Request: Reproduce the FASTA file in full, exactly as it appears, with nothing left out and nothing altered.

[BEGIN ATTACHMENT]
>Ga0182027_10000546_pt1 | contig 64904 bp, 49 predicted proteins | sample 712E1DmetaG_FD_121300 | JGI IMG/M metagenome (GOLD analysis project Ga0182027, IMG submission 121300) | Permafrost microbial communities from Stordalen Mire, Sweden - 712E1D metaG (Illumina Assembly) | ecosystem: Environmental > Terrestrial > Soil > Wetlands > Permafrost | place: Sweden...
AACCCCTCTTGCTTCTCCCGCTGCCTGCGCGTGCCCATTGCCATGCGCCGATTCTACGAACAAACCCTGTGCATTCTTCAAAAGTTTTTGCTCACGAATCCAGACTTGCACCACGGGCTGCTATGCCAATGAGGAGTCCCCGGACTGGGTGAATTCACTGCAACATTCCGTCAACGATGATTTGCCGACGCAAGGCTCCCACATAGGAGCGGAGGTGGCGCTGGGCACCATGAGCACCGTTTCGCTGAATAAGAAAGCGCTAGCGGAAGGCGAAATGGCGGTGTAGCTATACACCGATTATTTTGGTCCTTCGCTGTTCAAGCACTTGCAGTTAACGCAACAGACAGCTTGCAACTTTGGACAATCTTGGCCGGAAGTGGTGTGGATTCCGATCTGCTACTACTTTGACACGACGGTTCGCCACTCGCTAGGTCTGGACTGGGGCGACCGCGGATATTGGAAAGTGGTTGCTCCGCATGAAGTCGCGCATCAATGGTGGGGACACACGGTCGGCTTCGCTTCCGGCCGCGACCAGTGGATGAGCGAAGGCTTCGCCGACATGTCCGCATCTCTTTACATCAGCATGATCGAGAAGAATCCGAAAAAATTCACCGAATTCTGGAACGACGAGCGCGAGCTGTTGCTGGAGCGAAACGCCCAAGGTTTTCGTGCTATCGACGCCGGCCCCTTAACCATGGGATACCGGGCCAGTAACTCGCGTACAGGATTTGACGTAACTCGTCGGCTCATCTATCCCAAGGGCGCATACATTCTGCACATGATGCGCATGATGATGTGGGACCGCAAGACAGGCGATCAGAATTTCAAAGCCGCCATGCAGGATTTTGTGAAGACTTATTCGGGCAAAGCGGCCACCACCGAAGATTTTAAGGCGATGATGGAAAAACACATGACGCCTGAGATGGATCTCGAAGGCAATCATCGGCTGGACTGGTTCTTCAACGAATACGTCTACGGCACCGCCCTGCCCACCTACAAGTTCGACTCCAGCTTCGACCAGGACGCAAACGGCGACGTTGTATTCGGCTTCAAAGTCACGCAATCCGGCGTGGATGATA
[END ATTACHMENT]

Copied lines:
>Ga0182027_10000546_pt1 | contig 64904 bp, 49 predicted proteins | sample 712E1DmetaG_FD_121300 | JGI IMG/M metagenome (GOLD analysis project Ga0182027, IMG submission 121300) | Permafrost microbial communities from Stordalen Mire, Sweden - 712E1D metaG (Illumina Assembly) | ecosystem: Environmental > Terrestrial > Soil > Wetlands > Permafrost | place: Sweden...
AACCCCTCTTGCTTCTCCCGCTGCCTGCGCGTGCCCATTGCCATGCGCCGATTCTACGAACAAACCCTGTGCATTCTTCAAAAGTTTTTGCTCACGAATCCAGACTTGCACCACGGGCTGCTATGCCAATGAGGAGTCCCCGGACTGGGTGAATTCACTGCAACATTCCGTCAACGATGATTTGCCGACGCAAGGCTCCCACATAGGAGCGGAGGTGGCGCTGGGCACCATGAGCACCGTTTCGCTGAATAAGAAAGCGCTAGCGGAAGGCGAAATGGCGGTGTAGCTATACACCGATTATTTTGGTCCTTCGCTGTTCAAGCACTTGCAGTTAACGCAACAGACAGCTTGCAACTTTGGACAATCTTGGCCGGAAGTGGTGTGGATTCCGATCTGCTACTACTTTGACACGACGGTTCGCCACTCGCTAGGTCTGGACTGGGGCGACCGCGGATATTGGAAAGTGGTTGCTCCGCATGAAGTCGCGCATCAATGGTGGGGACACACGGTCGGCTTCGCTTCCGGCCGCGACCAGTGGATGAGCGAAGGCTTCGCCGACATGTCCGCATCTCTTTACATCAGCATGATCGAGAAGAATCCGAAAAAATTCACCGAATTCTGGAACGACGAGCGCGAGCTGTTGCTGGAGCGAAACGCCCAAGGTTTTCGTGCTATCGACGCCGGCCCCTTAACCATGGGATACCGGGCCAGTAACTCGCGTACAGGATTTGACGTAACTCGTCGGCTCATCTATCCCAAGGGCGCATACATTCTGCACATGATGCGCATGATGATGTGGGACCGCAAGACAGGCGATCAGAATTTCAAAGCCGCCATGCAGGATTTTGTGAAGACTTATTCGGGCAAAGCGGCCACCACCGAAGATTTTAAGGCGATGATGGAAAAACACATGACGCCTGAGATGGATCTCGAAGGCAATCATCGGCTGGACTGGTTCTTCAACGAATACGTCTACGGCACCGCCCTGCCCACCTACAAGTTCGACTCCAGCTTCGACCAGGACGCAAACGGCGACGTTGTATTCGGCTTCAAAGTCACGCAATCCGGCGTGGATGATA